Dark Souls Hands-On Preview

Dark Souls

Unlike its predecessor, Demon’s Souls, From Software’s Dark Souls will not benefit from the element of surprise when it arrives on Xbox 360 and PS3 on October 4th of this year. Demon’s Souls came out of nowhere in 2009 and shocked critics and fans alike (even earning GamerNode’s 2009 "Biggest Surprise" Nodie Award) with its unique online component, crushing difficulty, and depth of play. Dark Souls, now with publisher Namco Bandai and much more marketing muscle behind it, aims to expand on everything that made Demon’s Souls great, as well as bring a few new features and a wider array of options to the table.

Dark Souls, for the uninitiated, is an action RPG that places the player in the shoes of a single, custom-made character whose growth is dictated entirely by the player; from basic attributes, to spells, to equipment and items, all drastically affecting play. Nothing about a character is out of one’s control as the game progresses. It is very much a western RPG in that regard, despite the game’s Japanese origins. The player-character must traverse massive and oppressive environments full of formidable enemies in a slow creep toward each area’s boss character. Unlike Demon’s Souls, which operated off of a hub world that allowed the player to choose where to go next, Dark Souls will feature a more focused progression, with definite starting and ending points in a seamless world, and will incorporate a checkpoint and recovery system along the way.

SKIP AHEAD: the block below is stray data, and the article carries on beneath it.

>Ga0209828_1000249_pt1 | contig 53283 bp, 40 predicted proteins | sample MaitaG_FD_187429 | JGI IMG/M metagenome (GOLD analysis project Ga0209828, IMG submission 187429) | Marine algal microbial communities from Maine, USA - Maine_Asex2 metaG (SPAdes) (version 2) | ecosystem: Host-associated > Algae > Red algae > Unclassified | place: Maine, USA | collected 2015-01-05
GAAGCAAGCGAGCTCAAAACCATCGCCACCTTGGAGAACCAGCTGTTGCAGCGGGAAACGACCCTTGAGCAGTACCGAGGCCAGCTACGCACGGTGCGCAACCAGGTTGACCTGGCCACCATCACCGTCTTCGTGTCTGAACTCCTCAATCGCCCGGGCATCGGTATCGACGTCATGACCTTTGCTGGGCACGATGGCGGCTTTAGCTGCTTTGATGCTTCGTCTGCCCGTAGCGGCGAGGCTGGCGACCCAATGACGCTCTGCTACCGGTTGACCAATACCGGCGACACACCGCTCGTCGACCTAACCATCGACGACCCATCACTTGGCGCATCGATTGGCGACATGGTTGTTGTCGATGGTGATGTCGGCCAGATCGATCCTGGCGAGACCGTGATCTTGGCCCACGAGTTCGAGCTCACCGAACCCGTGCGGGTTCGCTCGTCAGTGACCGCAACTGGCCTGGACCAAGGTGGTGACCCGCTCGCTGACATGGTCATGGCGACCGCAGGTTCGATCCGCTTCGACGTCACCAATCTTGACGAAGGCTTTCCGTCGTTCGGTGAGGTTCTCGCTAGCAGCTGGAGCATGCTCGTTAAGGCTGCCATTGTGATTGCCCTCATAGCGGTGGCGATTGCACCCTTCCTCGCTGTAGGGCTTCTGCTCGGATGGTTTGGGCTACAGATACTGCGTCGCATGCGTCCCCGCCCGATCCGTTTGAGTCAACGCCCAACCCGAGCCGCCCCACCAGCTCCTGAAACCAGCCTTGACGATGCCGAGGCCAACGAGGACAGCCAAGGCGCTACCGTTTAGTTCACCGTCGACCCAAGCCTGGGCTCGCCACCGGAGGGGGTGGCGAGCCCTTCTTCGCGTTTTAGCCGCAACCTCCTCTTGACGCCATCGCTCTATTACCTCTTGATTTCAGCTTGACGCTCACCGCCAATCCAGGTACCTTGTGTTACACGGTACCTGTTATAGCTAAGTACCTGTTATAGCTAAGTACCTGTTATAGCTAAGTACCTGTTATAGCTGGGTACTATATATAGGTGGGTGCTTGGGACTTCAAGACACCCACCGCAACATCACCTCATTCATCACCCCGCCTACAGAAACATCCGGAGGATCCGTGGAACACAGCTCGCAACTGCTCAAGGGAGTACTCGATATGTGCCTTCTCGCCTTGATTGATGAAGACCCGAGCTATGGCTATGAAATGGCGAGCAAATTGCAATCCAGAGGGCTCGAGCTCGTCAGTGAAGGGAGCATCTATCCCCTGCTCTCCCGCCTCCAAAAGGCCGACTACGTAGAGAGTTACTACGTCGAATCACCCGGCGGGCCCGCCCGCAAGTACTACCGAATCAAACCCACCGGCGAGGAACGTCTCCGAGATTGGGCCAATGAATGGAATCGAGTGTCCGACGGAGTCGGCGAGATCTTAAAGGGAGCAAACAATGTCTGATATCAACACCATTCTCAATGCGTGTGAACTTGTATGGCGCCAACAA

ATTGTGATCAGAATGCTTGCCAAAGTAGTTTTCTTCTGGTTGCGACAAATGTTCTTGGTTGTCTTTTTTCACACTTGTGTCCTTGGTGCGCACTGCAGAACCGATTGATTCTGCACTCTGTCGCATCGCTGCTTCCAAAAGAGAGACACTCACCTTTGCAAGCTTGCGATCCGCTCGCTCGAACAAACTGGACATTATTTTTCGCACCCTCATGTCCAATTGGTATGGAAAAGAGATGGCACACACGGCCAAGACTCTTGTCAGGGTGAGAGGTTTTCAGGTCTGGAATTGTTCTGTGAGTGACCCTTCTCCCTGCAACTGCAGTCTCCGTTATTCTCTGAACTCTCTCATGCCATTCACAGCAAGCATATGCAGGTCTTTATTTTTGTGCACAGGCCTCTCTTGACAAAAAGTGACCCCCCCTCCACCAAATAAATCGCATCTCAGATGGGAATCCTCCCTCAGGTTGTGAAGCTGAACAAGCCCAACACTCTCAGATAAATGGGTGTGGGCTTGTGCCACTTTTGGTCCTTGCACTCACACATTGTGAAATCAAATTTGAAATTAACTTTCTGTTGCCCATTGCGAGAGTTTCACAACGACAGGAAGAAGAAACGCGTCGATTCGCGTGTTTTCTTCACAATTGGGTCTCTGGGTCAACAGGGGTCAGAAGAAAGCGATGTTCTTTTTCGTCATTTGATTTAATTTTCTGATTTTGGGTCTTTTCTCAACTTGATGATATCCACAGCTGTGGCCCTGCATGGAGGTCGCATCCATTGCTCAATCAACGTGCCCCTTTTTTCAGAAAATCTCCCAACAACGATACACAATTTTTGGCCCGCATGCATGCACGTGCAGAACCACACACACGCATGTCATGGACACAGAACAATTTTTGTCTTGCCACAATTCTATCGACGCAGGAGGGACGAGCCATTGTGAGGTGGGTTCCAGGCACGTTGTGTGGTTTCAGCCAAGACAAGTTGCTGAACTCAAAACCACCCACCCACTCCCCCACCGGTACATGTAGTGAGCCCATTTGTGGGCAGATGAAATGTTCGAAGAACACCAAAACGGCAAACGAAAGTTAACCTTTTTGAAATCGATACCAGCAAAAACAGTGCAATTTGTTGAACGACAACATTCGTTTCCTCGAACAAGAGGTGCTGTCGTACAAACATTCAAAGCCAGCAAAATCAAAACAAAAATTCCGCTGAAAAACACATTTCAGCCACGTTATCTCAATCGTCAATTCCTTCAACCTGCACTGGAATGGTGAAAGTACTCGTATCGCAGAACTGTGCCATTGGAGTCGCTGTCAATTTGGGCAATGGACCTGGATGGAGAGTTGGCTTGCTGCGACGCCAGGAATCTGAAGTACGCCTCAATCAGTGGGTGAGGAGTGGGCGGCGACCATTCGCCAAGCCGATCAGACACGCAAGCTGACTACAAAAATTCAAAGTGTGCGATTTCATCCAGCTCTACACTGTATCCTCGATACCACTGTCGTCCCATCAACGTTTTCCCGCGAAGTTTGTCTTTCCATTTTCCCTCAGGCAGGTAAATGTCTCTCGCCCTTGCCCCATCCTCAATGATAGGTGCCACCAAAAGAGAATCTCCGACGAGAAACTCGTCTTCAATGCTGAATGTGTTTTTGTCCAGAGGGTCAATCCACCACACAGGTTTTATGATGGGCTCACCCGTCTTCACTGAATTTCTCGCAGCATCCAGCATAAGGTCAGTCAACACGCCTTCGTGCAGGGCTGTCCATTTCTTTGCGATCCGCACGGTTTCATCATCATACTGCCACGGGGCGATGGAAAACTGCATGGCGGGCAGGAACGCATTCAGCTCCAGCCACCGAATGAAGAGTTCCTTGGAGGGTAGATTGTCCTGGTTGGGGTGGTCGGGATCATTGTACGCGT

Dark Souls

According to the developers, Dark Souls will be even more difficult than Demon’s Souls, which was known for killing players frequently. The goal during development is to emphasise the sense of accomplishment for completing each difficult task the game throws at the player, and because character development is so open, there will be many different ways to conquer each challenge. There will be one and a half to two times the total number of weapons, armor, and spells in Dark Souls as there were in Demon’s Souls, allowing a wider array of options in doing so.

One example, and a primary focus in the demo, was a giant boar, fully encased in armor, except for the area around his tail. One way to defeat the creature was to dodge his charge and then turn and plunge a sword into his small, vulnerable spot. There was also a lure item in the vicinity, which could be thrown to distract the animal before attacking. Another option would be to run to the nearby stairs and attack from a catwalk above with arrows, magic, or firebombs. The demonstrators said this was but a nominal example of choice in combat.

Dark Souls

Dark Souls‘ online component will once again incorporate the messages left by other players on the server that show up in the local game, apparitions of those players in the current area, and the ability to invade other players’ game worlds. The latter is governed by an oath or faith each player must choose at the outset of the adventure. Although few details were available at E3, this choice will in some way dictate how players interact with one another — either cooperatively or competitively — and will be very important to network play, as will the bonfire checkpoint system, which seems to have replaced the Eye Stone method of bridging players’ Dark Souls worlds.

Beyond what is new about Dark Souls, players can expect nervous walks through huge-scale environments, dangerous enemies, immense bosses, tons of character customization, a unique online multiplayer component, and long hours trying not to die.

GamerNode will continue to deliver more information about Dark Souls as it becomes available.


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Author: Eddie Inzauto View all posts by
Eddie has been writing about games on the interwebz for over ten years. You can find him Editor-in-Chiefing around these parts, or talking nonsense on Twitter @eddieinzauto.

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